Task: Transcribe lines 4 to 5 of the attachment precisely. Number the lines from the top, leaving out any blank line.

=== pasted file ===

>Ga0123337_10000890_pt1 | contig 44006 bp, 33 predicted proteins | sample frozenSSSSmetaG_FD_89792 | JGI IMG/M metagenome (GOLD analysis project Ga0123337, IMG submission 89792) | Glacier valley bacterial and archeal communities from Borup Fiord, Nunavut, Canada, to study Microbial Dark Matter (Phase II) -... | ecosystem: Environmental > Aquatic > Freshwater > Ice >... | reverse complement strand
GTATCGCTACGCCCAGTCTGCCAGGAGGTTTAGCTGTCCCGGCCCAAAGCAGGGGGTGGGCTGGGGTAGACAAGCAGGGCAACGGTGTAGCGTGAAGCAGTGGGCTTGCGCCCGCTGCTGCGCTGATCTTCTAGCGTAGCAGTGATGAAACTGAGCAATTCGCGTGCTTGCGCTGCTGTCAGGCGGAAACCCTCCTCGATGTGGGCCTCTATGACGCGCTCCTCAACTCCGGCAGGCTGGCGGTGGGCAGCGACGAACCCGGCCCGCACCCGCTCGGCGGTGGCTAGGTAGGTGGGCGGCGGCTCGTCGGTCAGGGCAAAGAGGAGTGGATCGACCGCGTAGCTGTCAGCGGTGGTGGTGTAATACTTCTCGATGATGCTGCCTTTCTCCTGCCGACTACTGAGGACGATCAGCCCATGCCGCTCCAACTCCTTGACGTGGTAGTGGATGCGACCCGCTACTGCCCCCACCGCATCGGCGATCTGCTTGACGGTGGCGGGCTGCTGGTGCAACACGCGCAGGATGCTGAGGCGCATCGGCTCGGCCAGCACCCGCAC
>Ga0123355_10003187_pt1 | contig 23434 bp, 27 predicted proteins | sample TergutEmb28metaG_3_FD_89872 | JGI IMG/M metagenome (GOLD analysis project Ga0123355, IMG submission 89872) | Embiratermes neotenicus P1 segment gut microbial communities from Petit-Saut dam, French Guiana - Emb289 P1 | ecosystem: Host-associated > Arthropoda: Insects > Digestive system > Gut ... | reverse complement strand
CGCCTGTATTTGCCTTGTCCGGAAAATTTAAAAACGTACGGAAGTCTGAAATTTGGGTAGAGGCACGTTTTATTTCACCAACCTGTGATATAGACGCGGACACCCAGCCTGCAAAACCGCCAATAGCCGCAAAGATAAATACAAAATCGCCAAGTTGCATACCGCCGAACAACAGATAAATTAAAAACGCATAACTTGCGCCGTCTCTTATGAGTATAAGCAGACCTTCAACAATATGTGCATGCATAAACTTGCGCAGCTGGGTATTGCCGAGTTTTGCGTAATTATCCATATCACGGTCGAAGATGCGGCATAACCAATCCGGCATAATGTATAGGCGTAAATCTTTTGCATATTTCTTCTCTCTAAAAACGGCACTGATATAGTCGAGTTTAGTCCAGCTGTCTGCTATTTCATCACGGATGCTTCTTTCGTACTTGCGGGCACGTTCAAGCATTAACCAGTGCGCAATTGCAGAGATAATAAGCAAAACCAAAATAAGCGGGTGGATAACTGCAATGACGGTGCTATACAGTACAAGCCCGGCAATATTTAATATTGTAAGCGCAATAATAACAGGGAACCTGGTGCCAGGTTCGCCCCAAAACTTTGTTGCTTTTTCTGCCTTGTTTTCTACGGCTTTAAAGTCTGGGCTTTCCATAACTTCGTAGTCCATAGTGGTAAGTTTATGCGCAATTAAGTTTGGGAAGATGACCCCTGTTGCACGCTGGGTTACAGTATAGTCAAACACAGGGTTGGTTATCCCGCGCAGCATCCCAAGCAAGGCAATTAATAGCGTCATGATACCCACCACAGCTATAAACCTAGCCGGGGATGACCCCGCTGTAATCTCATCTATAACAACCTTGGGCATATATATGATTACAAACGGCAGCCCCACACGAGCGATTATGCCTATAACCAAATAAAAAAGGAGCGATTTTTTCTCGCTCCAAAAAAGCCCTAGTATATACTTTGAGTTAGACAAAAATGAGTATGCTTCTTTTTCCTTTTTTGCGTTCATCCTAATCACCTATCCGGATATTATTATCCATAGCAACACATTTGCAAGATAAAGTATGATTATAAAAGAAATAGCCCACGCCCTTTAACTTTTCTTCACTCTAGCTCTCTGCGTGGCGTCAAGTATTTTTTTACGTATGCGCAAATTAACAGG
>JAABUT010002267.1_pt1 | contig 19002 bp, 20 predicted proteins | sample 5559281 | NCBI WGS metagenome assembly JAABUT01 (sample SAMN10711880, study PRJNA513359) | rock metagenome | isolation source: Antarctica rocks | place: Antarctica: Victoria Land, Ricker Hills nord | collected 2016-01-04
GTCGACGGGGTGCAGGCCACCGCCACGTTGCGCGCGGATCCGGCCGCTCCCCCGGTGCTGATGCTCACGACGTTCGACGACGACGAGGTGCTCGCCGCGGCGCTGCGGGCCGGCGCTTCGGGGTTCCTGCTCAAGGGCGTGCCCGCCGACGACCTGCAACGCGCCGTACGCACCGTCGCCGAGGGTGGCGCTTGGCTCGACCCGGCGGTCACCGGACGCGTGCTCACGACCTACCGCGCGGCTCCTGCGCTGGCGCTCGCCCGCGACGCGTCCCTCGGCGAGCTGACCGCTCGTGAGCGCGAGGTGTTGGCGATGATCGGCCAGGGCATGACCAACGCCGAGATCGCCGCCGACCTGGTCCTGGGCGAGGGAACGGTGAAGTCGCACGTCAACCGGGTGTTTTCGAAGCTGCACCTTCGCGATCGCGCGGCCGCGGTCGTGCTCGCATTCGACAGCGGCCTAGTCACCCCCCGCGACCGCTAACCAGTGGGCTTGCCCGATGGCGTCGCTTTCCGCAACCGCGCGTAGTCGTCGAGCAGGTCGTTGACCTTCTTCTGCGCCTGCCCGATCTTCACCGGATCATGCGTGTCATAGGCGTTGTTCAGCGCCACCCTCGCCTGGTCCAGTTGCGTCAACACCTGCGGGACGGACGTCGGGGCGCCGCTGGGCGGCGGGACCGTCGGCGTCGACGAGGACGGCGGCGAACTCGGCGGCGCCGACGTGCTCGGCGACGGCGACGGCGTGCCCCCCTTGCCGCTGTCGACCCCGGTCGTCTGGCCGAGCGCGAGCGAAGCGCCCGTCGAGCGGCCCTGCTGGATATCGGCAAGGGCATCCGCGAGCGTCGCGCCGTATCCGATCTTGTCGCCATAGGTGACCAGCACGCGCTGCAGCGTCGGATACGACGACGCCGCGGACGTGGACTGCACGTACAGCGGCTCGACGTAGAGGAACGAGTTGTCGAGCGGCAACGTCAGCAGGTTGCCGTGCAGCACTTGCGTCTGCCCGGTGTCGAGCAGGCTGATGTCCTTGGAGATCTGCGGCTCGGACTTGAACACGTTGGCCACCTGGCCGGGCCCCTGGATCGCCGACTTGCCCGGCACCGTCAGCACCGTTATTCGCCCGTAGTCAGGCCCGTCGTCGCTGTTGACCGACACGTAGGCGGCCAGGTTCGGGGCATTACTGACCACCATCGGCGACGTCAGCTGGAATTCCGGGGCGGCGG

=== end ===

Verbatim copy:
CGCCTGTATTTGCCTTGTCCGGAAAATTTAAAAACGTACGGAAGTCTGAAATTTGGGTAGAGGCACGTTTTATTTCACCAACCTGTGATATAGACGCGGACACCCAGCCTGCAAAACCGCCAATAGCCGCAAAGATAAATACAAAATCGCCAAGTTGCATACCGCCGAACAACAGATAAATTAAAAACGCATAACTTGCGCCGTCTCTTATGAGTATAAGCAGACCTTCAACAATATGTGCATGCATAAACTTGCGCAGCTGGGTATTGCCGAGTTTTGCGTAATTATCCATATCACGGTCGAAGATGCGGCATAACCAATCCGGCATAATGTATAGGCGTAAATCTTTTGCATATTTCTTCTCTCTAAAAACGGCACTGATATAGTCGAGTTTAGTCCAGCTGTCTGCTATTTCATCACGGATGCTTCTTTCGTACTTGCGGGCACGTTCAAGCATTAACCAGTGCGCAATTGCAGAGATAATAAGCAAAACCAAAATAAGCGGGTGGATAACTGCAATGACGGTGCTATACAGTACAAGCCCGGCAATATTTAATATTGTAAGCGCAATAATAACAGGGAACCTGGTGCCAGGTTCGCCCCAAAACTTTGTTGCTTTTTCTGCCTTGTTTTCTACGGCTTTAAAGTCTGGGCTTTCCATAACTTCGTAGTCCATAGTGGTAAGTTTATGCGCAATTAAGTTTGGGAAGATGACCCCTGTTGCACGCTGGGTTACAGTATAGTCAAACACAGGGTTGGTTATCCCGCGCAGCATCCCAAGCAAGGCAATTAATAGCGTCATGATACCCACCACAGCTATAAACCTAGCCGGGGATGACCCCGCTGTAATCTCATCTATAACAACCTTGGGCATATATATGATTACAAACGGCAGCCCCACACGAGCGATTATGCCTATAACCAAATAAAAAAGGAGCGATTTTTTCTCGCTCCAAAAAAGCCCTAGTATATACTTTGAGTTAGACAAAAATGAGTATGCTTCTTTTTCCTTTTTTGCGTTCATCCTAATCACCTATCCGGATATTATTATCCATAGCAACACATTTGCAAGATAAAGTATGATTATAAAAGAAATAGCCCACGCCCTTTAACTTTTCTTCACTCTAGCTCTCTGCGTGGCGTCAAGTATTTTTTTACGTATGCGCAAATTAACAGG
>JAABUT010002267.1_pt1 | contig 19002 bp, 20 predicted proteins | sample 5559281 | NCBI WGS metagenome assembly JAABUT01 (sample SAMN10711880, study PRJNA513359) | rock metagenome | isolation source: Antarctica rocks | place: Antarctica: Victoria Land, Ricker Hills nord | collected 2016-01-04